The Icopod, a cabin alternative, landed at Mackinaw Mill Creek Camping and our campers were fascinated. Check out Mackinaw's only Icopod and reserve it now!
"If we must live in a world in which people are forced to live in cardboard boxes, then someone should at least invent a better box." - Sanford Ponder
About The Icopod
Created to address the need for dignified and humane housing for victims of disasters and the homeless, this temporary cardboard enclosure is treated to last approximately 5 years. The Icopod is designed to be insulated, fire resistant and to pass natural light to the inside.
Scores of people were left homeless by the 2004 Sumatra Tsunami and Hurricanes Katrina and Dennis in 2005. This new idea for a humanitarian housing solution couldn't have come at a more perfect time. In fact, the Icopod was voted as invention of the year by Time Magazine in 2004.
Testing The Icopod
In the summer of 2005, Mackinaw Mill Creek Camping was accepted as a beta testing partner by Icosa Village to test the Icopod in Northern Michigan. As beta testing partners, we helped the Icopod designers to make the "Pod" better by passing on our comments and the comments of our "Pod Campers."
Beta testing partners pay for the cost of the Icopod and it's installation fees, which include the construction of a base and our addition of electricity, a small fridge, microwave and inside lighting. To defray these costs for the test, our campers were able to rent the Icopod as a camping shelter. Guests who stayed in the Icopod had the opportunity to pass on their comments and suggestions to help Folded Home (formerly Icosa Village) make the Icopod even better.
Our Icopod, though remaining cozy, had a problem with the sealing tape not sticking. We chose to not install the optional vents on the top of the POD (as a precaution to keep wind blown rain from entering the Icopod). The lack of vents did make the Icopod stuffy in hot weather, though the walls did provide insulation against hot and cold weather. We had a period of extremely heavy rains and damp weather during the summer of 2005 and that in combination with the problem with the sealing tape destroyed our Icopod.
Although it remained standing, and habitable, the walls were visibly weakened and began to bow and swell. A testament to the geometric structure, the Icopod, even in this weakened state, was still extremely strong and cozy.
The Results Are In
Shortly after we acquired our Icopod, the designers changed materials for the Icopod to a recyclable plastic. This addressed the problem that they (and we) found arising in humid, damp climates where the cardboard inner walls would become damp and weaken. In addition, they changed the type of sealing/adhesive tape on the exterior to one that is used to patch windsurfer sales.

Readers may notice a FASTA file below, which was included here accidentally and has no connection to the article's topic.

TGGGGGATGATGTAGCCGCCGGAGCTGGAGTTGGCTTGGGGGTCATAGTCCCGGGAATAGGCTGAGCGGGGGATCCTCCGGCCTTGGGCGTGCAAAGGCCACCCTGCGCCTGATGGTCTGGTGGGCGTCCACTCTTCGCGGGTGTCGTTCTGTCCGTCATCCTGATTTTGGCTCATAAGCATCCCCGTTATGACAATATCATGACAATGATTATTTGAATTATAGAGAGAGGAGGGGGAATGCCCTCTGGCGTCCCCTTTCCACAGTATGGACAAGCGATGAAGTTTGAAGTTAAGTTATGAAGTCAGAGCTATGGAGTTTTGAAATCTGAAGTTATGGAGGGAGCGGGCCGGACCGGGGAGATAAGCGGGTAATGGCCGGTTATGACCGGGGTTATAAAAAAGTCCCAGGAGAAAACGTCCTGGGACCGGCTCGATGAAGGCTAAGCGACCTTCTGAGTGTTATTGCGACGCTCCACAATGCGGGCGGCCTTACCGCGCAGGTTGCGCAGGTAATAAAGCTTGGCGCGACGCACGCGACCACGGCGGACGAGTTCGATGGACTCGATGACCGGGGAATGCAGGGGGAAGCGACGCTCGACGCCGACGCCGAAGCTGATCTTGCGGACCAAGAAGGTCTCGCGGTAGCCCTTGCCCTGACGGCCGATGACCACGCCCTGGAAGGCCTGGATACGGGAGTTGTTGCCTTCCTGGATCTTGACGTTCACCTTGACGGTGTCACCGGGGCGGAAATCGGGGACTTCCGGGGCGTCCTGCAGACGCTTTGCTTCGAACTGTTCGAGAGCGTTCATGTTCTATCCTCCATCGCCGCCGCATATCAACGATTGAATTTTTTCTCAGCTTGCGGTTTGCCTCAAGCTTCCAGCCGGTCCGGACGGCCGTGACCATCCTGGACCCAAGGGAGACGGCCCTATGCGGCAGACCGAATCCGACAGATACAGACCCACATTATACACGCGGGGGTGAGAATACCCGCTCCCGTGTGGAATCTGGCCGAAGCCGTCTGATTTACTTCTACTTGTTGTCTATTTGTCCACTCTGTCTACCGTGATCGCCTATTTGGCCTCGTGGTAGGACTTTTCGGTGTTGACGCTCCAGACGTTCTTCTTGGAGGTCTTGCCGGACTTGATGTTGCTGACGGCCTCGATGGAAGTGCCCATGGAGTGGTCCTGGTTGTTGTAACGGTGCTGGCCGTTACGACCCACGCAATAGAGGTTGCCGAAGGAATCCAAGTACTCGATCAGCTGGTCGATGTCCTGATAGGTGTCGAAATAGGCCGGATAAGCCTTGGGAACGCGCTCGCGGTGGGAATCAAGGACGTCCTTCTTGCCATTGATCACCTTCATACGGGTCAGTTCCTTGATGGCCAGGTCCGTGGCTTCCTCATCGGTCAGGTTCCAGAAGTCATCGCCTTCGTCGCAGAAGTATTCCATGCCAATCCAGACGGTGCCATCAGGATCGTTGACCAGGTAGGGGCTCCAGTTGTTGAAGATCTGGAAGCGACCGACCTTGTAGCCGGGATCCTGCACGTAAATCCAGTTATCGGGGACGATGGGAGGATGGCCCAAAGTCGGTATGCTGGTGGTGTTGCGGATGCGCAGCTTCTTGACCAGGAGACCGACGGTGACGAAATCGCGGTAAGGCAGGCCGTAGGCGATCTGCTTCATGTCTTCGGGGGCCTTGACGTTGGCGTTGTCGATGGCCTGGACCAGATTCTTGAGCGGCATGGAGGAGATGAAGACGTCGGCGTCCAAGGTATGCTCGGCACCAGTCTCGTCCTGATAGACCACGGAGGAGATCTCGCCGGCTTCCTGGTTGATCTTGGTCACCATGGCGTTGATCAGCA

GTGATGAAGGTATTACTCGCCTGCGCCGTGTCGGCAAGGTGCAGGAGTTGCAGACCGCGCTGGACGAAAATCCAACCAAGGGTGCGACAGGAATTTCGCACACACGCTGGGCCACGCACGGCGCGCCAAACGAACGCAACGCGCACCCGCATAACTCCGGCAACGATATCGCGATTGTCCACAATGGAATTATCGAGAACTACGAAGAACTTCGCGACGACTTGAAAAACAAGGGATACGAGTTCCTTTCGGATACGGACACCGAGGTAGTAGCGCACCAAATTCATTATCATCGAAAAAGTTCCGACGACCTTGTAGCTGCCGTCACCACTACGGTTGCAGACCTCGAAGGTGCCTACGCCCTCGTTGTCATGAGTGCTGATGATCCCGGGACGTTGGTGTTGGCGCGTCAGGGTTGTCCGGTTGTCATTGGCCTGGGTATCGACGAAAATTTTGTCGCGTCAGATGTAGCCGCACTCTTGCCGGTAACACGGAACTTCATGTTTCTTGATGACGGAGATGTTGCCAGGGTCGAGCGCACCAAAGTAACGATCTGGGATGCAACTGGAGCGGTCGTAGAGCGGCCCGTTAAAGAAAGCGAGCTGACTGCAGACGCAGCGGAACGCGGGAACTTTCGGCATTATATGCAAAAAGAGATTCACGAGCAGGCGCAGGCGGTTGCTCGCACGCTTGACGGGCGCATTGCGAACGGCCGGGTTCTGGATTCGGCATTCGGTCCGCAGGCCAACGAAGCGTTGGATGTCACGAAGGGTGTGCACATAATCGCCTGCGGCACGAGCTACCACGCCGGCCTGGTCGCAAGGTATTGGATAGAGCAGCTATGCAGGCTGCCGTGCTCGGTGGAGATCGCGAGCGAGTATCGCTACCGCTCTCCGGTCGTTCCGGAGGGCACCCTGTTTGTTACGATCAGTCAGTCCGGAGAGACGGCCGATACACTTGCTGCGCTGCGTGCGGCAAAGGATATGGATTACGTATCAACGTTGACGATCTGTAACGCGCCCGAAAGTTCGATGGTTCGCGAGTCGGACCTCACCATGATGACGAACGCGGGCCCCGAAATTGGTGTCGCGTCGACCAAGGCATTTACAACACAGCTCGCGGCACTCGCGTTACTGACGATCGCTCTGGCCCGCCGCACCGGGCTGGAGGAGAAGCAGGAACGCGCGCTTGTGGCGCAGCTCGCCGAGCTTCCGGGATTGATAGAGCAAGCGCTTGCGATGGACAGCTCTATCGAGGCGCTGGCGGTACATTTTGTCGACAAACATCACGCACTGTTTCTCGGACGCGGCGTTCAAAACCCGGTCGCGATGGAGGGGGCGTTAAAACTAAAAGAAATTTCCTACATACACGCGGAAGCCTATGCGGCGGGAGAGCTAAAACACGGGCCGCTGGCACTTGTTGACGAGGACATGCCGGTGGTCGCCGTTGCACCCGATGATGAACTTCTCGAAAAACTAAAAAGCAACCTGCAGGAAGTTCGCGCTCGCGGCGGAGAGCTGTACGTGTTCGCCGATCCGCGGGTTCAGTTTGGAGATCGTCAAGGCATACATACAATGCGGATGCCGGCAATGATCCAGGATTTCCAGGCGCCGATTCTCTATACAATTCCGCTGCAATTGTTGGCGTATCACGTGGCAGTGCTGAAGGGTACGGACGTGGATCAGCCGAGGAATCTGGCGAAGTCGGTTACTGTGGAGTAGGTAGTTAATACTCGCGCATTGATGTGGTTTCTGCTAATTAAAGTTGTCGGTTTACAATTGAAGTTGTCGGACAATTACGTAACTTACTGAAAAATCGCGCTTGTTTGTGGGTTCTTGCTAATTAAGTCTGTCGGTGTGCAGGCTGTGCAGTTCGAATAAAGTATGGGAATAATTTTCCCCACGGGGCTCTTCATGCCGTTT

In 2006 we received a brand new, updated model of the Icopod. The updated version of the Icopod looked identical to it's predecessor, but was created from waterproof recyclable materials. Our new Icopod features a ceiling fan and vents that make the pod comfortable in a much wider range of temperatures and humidities. See a slideshow of the Icopod Assembly.
Check out our new Icopod Rental, but we only have the one, so make your reservation early!
The Icopod - A Concept Imagined
(source: Icosa Village)
In the 1940s, R. Buckminster Fuller applied his design and engineering expertise to invent a geodesic structure that could serve as an inexpensive alternative to traditional homes. Using a series of triangular networks, Fuller's design creates a self-supporting structure with no internal reinforcement. Proponents of the Fuller geodesic model believe that it is still the most efficient and cost-effective construction technique available.
In 1959 R. B. Fuller was granted a patent for a "paperboard dome." The Pod�, based on a patent-pending design, is inventor and Icosa Village founder Sanford Ponder�s improvement to Mr. Fuller's original paperboard dome concept. It replaces Fuller's single-walled folded dome with a much more rigid double-walled structure. The Pod� is constructed by folding many identical sheets of precision die-cut material together to form an icosahedron-shaped structure. By using a simple icosahedron (a shape being comprised of all equilateral triangles) as the basic structural shape, the Icosa Village Pod� is much simpler to produce and assemble than a traditional rounded dome shelters.
In 2001, while viewing a program about the homeless living in cardboard boxes, Sanford Ponder had an epiphany. In what he called "a moment of indignation" he reflected, "If we must live in a world in which people are forced to live in cardboard boxes, then someone should at least invent a better box." Sanford set out to do just that. Inspired by the pioneering work of R. Buckminster Fuller, Sanford developed the basic and completely unique design for the Pod shelters. He spent the next two years perfecting the design for practical use.
You can get your own Icopod or a dependable inexpensive Tek Yurt from Folded Homes. Their mission is focused on helping address the humanitarian shelter crisis.